Thursday, April 10, 2008

migrating skillset from essbase to hyperion planning:

This will be revised as I stumble upon other major topics but here's a start at some of the major components that must be understood by an essbase consultant for them to move into the hyperion planning world. (why an essbase guy should morph into hyperion planning is a topic for another day...)

For an essbase guy to morph into a hyperion planning consultant the following must be known and understood.

-yes, essbase is the back end for planning
-a planning app is comprised of an application and 1 or multiple plan types.
-a few database settings must be known when the application is created for the first time. Once created, these items cannot be changed. Among them are:
-starting year for model
-number of plan types. You can have up to 3 for planning. If you create only 1 when creating the application, you will not be able to create type2 and type 3 later. There are some additional modules that bring the total plantype up to 5 (capx, workforce planning)
-a planning application that contains more than 1 plan type will exist on the essbase side as an application with 1 or more databases. Each plan type translates into a database.
-the outline meta data is stored in a relational repository. When you want to modify the outline changes are made to the repository. Then they are pushed to essbase via a refresh operation.
-when a refresh operation is being performed, it affects all plan types at the same time. You cannot choose to update only 1 plan type when there are 3 existing.
-changes to the repository are made thru using either planning web interface (if not using architect), HAL (product is on life support and will sunset soon), DIM (informatica with planning adapter), or enterprise architect.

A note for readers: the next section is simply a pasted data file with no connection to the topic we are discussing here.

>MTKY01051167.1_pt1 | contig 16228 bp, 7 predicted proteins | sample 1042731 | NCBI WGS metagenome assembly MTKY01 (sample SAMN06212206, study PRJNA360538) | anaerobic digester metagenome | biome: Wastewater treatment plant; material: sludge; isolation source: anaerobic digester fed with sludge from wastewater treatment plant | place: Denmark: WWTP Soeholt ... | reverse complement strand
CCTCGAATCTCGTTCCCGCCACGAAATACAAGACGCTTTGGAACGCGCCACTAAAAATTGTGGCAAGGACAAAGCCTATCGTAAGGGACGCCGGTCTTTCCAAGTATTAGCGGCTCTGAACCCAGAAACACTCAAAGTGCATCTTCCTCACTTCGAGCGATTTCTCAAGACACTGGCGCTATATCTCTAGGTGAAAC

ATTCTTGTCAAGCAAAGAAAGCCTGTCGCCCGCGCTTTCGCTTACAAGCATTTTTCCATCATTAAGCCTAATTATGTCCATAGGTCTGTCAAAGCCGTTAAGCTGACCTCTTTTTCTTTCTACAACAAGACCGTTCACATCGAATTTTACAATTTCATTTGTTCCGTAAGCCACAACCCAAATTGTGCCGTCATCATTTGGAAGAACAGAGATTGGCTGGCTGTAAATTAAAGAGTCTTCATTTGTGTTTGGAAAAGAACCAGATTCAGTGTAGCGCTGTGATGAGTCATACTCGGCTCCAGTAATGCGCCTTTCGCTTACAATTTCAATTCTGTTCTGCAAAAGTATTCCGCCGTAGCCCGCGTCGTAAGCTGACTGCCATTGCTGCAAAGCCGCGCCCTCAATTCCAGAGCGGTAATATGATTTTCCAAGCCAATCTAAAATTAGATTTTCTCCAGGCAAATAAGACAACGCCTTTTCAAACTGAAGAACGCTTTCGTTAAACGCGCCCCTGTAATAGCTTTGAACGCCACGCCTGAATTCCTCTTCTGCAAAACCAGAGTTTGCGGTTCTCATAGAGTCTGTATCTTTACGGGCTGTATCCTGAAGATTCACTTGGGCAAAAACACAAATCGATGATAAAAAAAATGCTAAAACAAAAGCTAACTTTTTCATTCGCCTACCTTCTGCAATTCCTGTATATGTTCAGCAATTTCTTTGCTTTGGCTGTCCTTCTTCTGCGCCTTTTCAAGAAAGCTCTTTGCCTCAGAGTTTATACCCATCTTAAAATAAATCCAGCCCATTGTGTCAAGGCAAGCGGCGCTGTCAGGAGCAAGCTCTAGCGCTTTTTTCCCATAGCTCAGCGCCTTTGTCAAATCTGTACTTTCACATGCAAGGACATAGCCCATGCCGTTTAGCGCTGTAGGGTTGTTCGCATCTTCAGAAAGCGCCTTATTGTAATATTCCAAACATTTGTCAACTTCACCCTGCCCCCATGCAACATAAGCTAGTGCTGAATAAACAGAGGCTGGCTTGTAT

-do not play in the relational tables (unless you really know what you are doing)
-do not, do not, do not modify the outline directly on the essbase side unless you really know what you are doing (with system other than some formulas, this is not that necessary)
-do not touch the system until you can confirm that backups are being performed properly. This means that the relational metadata tables and the outline must be backed up with the same date stamp.
-do not go home at night until the refresh has completed successfully.
-the worst thing that can happen is to have a planning model where the refresh will not run. The system will be up and work but your connection between the metadata and essbase is broken and you will never be able to update the outline again until the refresh completes successfully
-security in planning is not as flexible as that in essbase. You cannot have an account be writeable in budget and read only in forecast (assuming budget and forecast are both writeable). The filters are based on one dimension at a time.

If anything above doesn't sound correct please correct me....



micheal.pullen said...

OK - Planning allows you to have multiple Plan Types, which translate into a corresponding number of Essbase cubes. But what are the benefits of specifying, or the reasons why you would specify multiple plan types (apart from performance perhaps) ?

Howard Johnson said...

news flash: HAL will be supported up to 11.1.

After recently working with HAL to build a Capex model, I'm relieved to hear that it'll be around for at least a few more years.


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